Gynesonics Announces Publication of CHOICES

A Comparative Study of the Sonata Treatment VERSUS Myomectomy

Tuesday, July 14, 2020

Gynesonics® announced the peer-reviewed publication of CHOICES, a comparative, case-matched healthcare economic study. The study compared the short-term resource utilization, facility costs, and perioperative patient outcomes for transcervical fibroid ablation (TFA) using the Sonata® system compared to myomectomy. CHOICES demonstrated that TFA using the Sonata system has a significantly shorter operating room time and length of stay than myomectomy for the treatment of symptomatic uterine fibroids. All procedure, anesthesia, laboratory, pathology, and pharmacy costs were significantly higher for myomectomy as compared to TFA with Sonata. TFA was also associated with significantly lower facility procedure-related costs compared to myomectomy, including inpatient, abdominal, or laparoscopic myomectomy.

The significant clinical advantages demonstrated by Sonata in the CHOICES comparator study compared to myomectomy, along with the long-term symptom relief and high patient satisfaction as reported in the FAST-EU and SONATA clinical trials, clearly shows that Sonata should be the standard-care when considering options for women with symptomatic fibroids,” said David Forstein, DO, FACOOG, Dean, Harlem Campus, Touro College of Osteopathic Medicine, New York City. “The considerable, robust and consistent data reported in multiple peer-reviewed publications to date, is compelling and supports Sonata as being a key component in the algorithm for treating uterine fibroids.”

“The impressive durable patient outcomes already published on Sonata, out to more than 5 years, has established the clinical importance of our technology,” commented Gynesonics President and CEO, Christopher Owens. “CHOICES, an essential head-to-head comparator study, now demonstrates the procedural cost and early patient outcome advantages provided by Sonata over myomectomy. Peer-reviewed published clinical data for Sonata, continues to demonstrate significant advantages for the patient, facility, payers and the physician.”

CHOICES (Brooks E, Singer A, Delvadia D et al. ClinicoEconomics and Outcomes Research. 2020:12 299-306) is a multi-center, case matched comparator 30-day outcomes and facility cost analysis study. A total of 88 patients at 4 centers were enrolled, equally divided between the two cohorts. The design controlled for potential biases such as prior procedural experience, internal facility procedures and protocols, facility billing practices and patient demographic differences. The outcomes included:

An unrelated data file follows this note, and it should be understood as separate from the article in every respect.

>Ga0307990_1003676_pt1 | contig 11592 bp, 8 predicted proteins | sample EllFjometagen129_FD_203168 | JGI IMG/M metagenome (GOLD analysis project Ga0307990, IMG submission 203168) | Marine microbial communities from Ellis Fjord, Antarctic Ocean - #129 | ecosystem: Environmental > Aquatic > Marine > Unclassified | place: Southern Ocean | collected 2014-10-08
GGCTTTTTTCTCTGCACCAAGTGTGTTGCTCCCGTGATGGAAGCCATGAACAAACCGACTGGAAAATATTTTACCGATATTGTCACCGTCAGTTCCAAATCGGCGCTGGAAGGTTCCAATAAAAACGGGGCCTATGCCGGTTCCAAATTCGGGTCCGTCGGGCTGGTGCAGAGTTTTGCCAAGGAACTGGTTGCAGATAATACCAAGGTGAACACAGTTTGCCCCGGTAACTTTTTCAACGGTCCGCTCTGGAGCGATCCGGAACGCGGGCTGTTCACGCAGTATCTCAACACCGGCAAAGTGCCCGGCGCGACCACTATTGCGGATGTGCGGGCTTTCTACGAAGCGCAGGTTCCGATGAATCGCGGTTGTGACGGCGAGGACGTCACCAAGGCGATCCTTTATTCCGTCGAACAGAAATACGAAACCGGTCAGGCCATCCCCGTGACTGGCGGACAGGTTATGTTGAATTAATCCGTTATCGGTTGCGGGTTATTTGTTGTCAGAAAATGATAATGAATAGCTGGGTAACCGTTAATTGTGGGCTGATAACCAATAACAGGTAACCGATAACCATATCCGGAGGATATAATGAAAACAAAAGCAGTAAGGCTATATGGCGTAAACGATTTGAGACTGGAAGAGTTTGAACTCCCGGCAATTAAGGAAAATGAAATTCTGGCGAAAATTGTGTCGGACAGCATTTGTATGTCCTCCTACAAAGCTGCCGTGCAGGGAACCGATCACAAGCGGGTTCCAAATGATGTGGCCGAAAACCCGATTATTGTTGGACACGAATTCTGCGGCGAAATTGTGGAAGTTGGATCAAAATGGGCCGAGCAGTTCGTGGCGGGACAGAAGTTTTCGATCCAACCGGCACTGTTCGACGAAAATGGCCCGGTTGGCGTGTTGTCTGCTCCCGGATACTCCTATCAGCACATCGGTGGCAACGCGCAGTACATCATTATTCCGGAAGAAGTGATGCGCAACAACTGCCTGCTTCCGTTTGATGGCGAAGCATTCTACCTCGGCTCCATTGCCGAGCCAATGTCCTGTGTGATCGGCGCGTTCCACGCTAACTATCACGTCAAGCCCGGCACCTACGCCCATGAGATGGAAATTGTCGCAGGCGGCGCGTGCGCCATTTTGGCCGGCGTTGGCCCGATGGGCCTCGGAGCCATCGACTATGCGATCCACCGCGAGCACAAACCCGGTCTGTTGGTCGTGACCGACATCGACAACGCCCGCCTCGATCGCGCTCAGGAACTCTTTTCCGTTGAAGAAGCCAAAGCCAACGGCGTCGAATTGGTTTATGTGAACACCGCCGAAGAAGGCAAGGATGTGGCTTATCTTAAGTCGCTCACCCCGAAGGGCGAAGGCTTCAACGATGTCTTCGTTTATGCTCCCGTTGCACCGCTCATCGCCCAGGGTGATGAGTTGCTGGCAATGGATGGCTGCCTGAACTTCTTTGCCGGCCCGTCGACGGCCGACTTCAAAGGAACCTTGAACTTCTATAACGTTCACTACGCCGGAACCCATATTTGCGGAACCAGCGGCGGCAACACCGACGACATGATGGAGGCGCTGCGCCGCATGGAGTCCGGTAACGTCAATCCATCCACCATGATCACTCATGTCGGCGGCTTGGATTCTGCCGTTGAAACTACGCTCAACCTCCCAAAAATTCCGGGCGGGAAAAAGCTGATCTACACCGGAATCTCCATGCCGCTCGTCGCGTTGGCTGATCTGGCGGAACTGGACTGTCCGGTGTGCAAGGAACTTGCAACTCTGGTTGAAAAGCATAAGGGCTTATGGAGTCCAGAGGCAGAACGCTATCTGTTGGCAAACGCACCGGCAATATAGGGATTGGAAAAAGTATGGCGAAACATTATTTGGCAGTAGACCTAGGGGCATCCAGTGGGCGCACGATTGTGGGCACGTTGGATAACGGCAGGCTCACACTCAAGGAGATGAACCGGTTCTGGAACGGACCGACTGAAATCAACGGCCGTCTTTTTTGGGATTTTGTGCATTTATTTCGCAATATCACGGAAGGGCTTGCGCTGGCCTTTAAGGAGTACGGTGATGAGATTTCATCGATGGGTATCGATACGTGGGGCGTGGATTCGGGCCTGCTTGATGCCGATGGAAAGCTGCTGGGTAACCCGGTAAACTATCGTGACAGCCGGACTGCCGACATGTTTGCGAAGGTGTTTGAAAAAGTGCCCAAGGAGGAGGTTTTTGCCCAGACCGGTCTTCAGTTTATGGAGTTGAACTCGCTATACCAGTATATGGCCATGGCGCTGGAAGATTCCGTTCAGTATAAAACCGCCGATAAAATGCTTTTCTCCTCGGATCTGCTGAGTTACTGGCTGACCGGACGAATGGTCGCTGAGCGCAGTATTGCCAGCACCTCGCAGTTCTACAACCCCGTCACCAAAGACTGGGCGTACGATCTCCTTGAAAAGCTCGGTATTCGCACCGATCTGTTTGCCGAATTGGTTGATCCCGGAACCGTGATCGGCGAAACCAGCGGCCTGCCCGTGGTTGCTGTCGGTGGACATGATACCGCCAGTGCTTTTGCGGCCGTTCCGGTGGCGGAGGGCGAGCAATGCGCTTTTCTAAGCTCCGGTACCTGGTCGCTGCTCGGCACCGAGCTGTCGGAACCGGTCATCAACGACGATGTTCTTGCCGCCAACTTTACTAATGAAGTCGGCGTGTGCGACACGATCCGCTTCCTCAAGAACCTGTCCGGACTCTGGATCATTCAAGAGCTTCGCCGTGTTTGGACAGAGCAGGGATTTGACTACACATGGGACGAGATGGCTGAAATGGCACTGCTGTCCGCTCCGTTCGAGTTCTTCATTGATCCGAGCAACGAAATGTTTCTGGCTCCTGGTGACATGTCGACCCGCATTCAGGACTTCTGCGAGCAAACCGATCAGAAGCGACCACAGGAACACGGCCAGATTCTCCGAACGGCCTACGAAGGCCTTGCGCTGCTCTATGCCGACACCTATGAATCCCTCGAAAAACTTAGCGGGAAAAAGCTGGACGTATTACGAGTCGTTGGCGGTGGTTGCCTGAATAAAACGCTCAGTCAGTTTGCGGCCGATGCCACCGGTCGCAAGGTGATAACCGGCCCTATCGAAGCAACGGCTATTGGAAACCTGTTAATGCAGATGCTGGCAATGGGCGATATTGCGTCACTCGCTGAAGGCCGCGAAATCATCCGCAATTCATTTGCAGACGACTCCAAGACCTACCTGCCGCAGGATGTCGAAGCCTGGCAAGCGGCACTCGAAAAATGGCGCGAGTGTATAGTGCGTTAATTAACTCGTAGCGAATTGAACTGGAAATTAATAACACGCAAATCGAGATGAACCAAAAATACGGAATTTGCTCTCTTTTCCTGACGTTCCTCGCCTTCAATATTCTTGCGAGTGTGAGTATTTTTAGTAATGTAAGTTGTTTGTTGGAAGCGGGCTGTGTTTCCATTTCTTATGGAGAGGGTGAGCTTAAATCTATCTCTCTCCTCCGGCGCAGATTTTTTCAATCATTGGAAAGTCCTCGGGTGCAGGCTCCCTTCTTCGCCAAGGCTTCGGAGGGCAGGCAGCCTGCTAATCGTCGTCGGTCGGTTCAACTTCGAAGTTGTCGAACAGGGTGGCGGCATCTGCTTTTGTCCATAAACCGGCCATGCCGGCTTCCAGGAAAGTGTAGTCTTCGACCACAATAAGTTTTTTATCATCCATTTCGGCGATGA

• Sonata TFA had a significantly lower mean operating room duration (90 minutes) and length of stay (5.2 hours) than myomectomy (143 minutes and 45.8 hours respectively).
  • The average total mean facility costs for myomectomy ($11,425) were 51% higher than for Sonata TFA ($7,563, p=0.002).
  • Sonata TFA facility costs were significantly lower than that associated with inpatient, abdominal, or laparoscopic myomectomy (all p<0.001).

Elizabeth Brooks, Ph.D., healthcare economist and lead author on CHOICES said, “This case-matched comparator study identified important cost and operative patient outcome advantages provided by Sonata compared to a surgical standard of care – myomectomy. These data provide essential insights to payers and facilities in the evaluation of a breakthrough technology in addressing a significant clinical need.”

CHOICES is the third recently published study providing analysis of facility and payer costs for Sonata compared to surgical treatments for fibroids, hysterectomy and myomectomy. The previous publications are the INSPIRE and COMPARE studies. This base of healthcare economic evidence consistently demonstrates the cost benefits to both facilities and payers provided by Sonata in relation to hysterectomy and myomectomy. This is important data that complements the significant base of published clinical outcomes data demonstrating the impressive and durable benefits of the Sonata treatment for patients – out to more than 5 years.

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